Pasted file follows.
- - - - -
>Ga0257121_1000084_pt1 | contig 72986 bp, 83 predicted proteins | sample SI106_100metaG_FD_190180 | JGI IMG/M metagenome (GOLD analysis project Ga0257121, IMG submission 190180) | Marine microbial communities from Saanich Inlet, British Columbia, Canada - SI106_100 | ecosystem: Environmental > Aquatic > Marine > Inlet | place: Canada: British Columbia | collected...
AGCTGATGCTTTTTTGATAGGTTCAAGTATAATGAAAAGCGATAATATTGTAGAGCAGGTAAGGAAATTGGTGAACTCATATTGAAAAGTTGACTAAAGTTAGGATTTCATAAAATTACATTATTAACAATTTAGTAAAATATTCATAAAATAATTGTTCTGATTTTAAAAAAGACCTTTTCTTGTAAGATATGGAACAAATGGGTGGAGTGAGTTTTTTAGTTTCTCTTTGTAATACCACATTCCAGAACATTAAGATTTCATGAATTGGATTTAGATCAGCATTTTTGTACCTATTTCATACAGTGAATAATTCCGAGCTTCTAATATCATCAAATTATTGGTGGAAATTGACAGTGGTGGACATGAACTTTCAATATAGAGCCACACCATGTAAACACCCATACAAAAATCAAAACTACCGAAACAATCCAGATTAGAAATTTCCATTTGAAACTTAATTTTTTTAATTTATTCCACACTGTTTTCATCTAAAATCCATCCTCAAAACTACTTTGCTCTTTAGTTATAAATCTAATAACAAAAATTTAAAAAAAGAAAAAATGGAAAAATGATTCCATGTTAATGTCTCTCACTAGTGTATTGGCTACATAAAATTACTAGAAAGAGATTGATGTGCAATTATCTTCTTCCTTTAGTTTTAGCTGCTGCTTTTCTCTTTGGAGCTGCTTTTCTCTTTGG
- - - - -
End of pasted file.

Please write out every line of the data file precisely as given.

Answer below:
>Ga0257121_1000084_pt1 | contig 72986 bp, 83 predicted proteins | sample SI106_100metaG_FD_190180 | JGI IMG/M metagenome (GOLD analysis project Ga0257121, IMG submission 190180) | Marine microbial communities from Saanich Inlet, British Columbia, Canada - SI106_100 | ecosystem: Environmental > Aquatic > Marine > Inlet | place: Canada: British Columbia | collected...
AGCTGATGCTTTTTTGATAGGTTCAAGTATAATGAAAAGCGATAATATTGTAGAGCAGGTAAGGAAATTGGTGAACTCATATTGAAAAGTTGACTAAAGTTAGGATTTCATAAAATTACATTATTAACAATTTAGTAAAATATTCATAAAATAATTGTTCTGATTTTAAAAAAGACCTTTTCTTGTAAGATATGGAACAAATGGGTGGAGTGAGTTTTTTAGTTTCTCTTTGTAATACCACATTCCAGAACATTAAGATTTCATGAATTGGATTTAGATCAGCATTTTTGTACCTATTTCATACAGTGAATAATTCCGAGCTTCTAATATCATCAAATTATTGGTGGAAATTGACAGTGGTGGACATGAACTTTCAATATAGAGCCACACCATGTAAACACCCATACAAAAATCAAAACTACCGAAACAATCCAGATTAGAAATTTCCATTTGAAACTTAATTTTTTTAATTTATTCCACACTGTTTTCATCTAAAATCCATCCTCAAAACTACTTTGCTCTTTAGTTATAAATCTAATAACAAAAATTTAAAAAAAGAAAAAATGGAAAAATGATTCCATGTTAATGTCTCTCACTAGTGTATTGGCTACATAAAATTACTAGAAAGAGATTGATGTGCAATTATCTTCTTCCTTTAGTTTTAGCTGCTGCTTTTCTCTTTGGAGCTGCTTTTCTCTTTGG